The commentary of the cover

An Admirable Exchange by Pierre-Marie Dumont

This polychrome bas-relief in stucco (a mixture of lime and pow­dered marble) was executed by Donatello around the year 1430. Mary and Jesus, looking deep into each other’s eyes, embrace so intimately that their two faces seem almost to merge into one within the oval formed by the Child’s left arm. The artist has ren­dered them so closely, one might say they were absorbed in one another. Eye to eye, they search one another as though their lives henceforth hang on nothing but the gaze of the other. By contemplating each other in this way, heart to heart, Mary and her Child share their most secret intimacy, uniting the sublimity of their beings and communing in their fated apotheoses. Their ineffable gazes tell volumes: they speak infinitely of what words cannot express. Two gazes immersed in one another wherein each contemplates an original, unique mystery reflecting its own: For so many marvels I thank you; a wonder am I, and all your works are wonders! (Ps 139:14).

If we could read the gaze of others, we would have no need to search for a meaning to life. For, in the look of each person, we can contemplate all the infinite beauty of their resemblance to God—to the point of exclaiming: Truly, the Lord is here, although I did not know it! (cf. Gn 28:16). To look one another straight in the eye is like, in an admirable exchange, beholding one another through the eyes of the Creator, who, at the dawn of creation, looked at the man and the woman, the fruit of his benevolent design, and pronounced it very good! (Gn 1:31). Alas, in an inextricable jigsaw of splinters and beams, this transparency allowed, for better but subsequent­ly for worse, all sin’s sway over our souls to be read in our eyes. Because of this, to look deep into the gaze of another has become something of a disturbing act of indecency. Let us then admire with what power Donatello manages to communicate the scope of the challenge that Mary and her Child issue to sin when, eye to eye, they find grace in the contemplation of their immaculate hearts.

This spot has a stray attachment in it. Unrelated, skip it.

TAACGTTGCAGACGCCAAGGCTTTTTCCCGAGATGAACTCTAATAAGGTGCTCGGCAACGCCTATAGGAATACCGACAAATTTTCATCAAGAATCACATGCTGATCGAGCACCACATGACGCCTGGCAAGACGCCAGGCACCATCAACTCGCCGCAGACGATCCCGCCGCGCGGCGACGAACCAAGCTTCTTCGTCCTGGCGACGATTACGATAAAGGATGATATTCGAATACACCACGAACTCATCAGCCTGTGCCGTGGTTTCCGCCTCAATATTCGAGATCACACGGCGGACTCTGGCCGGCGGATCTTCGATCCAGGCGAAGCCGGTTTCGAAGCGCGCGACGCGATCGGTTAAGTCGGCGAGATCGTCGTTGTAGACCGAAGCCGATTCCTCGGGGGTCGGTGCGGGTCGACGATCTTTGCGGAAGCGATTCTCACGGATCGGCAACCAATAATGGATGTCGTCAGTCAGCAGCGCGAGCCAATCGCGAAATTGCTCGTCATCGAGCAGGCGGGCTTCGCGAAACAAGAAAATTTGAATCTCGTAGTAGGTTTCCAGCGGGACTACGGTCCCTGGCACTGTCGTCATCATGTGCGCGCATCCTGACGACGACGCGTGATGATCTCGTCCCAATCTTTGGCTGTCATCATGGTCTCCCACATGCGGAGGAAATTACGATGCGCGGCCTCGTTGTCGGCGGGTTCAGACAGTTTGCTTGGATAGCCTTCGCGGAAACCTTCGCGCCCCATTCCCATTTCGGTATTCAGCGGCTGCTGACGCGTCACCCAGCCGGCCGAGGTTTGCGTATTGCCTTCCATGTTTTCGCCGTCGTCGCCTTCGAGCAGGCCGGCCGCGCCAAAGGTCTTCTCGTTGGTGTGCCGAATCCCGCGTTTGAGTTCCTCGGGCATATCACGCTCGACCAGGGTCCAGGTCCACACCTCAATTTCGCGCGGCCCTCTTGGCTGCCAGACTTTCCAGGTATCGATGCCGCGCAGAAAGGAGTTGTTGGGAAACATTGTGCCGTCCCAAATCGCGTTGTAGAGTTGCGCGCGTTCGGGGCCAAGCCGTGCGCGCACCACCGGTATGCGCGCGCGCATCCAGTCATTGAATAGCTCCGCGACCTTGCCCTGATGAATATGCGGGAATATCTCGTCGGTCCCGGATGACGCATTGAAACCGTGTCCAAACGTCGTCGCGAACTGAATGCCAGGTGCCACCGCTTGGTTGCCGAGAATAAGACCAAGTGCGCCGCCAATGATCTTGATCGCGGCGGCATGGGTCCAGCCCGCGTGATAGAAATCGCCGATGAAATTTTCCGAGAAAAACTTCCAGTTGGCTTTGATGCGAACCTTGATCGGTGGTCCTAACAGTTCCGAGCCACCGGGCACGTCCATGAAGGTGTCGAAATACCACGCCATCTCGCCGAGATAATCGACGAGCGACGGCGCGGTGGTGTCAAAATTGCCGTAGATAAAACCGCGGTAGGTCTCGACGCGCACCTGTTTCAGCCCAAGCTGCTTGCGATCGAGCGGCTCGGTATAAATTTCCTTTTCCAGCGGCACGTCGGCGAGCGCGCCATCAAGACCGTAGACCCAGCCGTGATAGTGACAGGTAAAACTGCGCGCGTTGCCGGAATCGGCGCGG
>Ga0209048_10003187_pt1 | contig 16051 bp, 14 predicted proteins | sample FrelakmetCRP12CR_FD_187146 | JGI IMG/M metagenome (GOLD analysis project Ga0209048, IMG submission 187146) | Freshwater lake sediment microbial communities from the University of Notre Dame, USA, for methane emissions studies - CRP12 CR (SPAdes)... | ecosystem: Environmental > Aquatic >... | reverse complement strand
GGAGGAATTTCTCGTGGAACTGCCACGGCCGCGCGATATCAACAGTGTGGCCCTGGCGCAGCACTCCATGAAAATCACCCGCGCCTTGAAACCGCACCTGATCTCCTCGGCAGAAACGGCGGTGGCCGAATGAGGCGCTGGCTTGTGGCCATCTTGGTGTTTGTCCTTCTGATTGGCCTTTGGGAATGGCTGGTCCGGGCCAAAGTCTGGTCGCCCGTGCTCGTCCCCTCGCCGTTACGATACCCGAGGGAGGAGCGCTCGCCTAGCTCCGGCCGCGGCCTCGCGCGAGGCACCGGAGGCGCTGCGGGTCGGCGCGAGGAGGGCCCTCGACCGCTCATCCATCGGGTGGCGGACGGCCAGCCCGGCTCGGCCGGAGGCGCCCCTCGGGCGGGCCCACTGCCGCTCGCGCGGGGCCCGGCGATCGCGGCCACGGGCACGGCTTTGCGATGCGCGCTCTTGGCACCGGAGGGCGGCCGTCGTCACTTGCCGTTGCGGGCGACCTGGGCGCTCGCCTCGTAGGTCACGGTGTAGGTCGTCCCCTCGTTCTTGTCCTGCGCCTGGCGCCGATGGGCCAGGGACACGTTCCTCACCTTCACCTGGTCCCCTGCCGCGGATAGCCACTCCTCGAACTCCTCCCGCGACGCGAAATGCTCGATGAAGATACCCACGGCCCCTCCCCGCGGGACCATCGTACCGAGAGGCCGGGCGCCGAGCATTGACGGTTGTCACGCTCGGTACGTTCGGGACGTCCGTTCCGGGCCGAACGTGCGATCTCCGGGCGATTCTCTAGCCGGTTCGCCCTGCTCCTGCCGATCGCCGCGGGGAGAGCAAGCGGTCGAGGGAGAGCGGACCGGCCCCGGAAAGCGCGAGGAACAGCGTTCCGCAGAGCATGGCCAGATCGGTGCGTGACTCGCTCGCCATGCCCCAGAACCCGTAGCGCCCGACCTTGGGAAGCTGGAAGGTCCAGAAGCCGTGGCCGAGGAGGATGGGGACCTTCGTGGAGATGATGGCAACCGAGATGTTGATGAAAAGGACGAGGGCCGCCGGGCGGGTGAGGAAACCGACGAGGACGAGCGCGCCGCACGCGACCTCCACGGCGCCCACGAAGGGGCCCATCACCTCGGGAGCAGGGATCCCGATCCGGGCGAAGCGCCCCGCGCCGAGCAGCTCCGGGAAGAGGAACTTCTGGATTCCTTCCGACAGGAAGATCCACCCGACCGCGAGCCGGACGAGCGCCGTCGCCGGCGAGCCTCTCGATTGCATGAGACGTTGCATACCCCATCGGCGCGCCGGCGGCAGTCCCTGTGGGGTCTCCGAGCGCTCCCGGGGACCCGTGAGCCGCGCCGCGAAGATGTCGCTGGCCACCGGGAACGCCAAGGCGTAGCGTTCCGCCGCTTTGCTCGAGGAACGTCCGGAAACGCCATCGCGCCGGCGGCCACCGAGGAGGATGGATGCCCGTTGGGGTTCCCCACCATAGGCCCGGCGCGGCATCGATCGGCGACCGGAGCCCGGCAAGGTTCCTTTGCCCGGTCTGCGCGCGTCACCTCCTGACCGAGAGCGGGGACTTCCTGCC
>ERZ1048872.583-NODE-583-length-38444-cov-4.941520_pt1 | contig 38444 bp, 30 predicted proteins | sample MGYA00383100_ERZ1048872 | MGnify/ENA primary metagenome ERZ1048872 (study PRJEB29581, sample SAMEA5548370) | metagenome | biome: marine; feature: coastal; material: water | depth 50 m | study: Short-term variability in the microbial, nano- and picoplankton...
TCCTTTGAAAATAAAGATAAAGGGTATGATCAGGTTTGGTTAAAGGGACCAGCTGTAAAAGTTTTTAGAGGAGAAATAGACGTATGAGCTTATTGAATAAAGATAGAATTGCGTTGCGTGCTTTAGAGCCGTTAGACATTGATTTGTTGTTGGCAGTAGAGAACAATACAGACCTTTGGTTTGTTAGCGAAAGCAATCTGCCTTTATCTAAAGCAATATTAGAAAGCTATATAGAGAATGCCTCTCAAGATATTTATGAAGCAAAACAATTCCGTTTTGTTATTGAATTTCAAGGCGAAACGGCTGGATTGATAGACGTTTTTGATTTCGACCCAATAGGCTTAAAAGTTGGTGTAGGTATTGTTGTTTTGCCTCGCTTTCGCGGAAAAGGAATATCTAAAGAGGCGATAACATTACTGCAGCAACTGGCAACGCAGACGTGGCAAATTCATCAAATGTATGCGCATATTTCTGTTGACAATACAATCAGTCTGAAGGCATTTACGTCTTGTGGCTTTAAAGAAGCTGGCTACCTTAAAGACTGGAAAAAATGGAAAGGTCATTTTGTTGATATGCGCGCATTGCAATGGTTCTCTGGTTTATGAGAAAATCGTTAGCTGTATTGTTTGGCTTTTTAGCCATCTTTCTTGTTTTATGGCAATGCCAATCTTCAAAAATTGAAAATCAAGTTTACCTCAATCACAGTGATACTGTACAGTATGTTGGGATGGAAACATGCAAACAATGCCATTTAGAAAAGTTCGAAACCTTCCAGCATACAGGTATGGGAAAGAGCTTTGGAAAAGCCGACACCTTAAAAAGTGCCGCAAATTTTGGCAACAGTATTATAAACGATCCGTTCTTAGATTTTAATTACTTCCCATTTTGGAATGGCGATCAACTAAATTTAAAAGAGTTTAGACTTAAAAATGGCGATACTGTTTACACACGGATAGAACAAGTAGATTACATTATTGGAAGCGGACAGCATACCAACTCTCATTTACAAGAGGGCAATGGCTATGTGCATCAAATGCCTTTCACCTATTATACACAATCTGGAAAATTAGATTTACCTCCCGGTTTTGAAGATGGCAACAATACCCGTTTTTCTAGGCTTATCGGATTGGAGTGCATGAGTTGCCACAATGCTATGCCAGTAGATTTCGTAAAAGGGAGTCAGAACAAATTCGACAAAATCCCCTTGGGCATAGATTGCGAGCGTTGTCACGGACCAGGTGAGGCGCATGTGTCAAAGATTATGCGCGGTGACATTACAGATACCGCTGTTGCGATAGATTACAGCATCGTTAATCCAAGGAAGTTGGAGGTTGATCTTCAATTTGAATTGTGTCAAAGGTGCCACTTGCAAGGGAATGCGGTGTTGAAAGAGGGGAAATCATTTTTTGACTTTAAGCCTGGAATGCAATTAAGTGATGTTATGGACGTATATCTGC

Virgin and Child (called the Pazzi Madonna), Donatello (c. 1386–1466), Louvre Museum, Paris, France.

© Dist. RMN-GP / Pierre Philibert.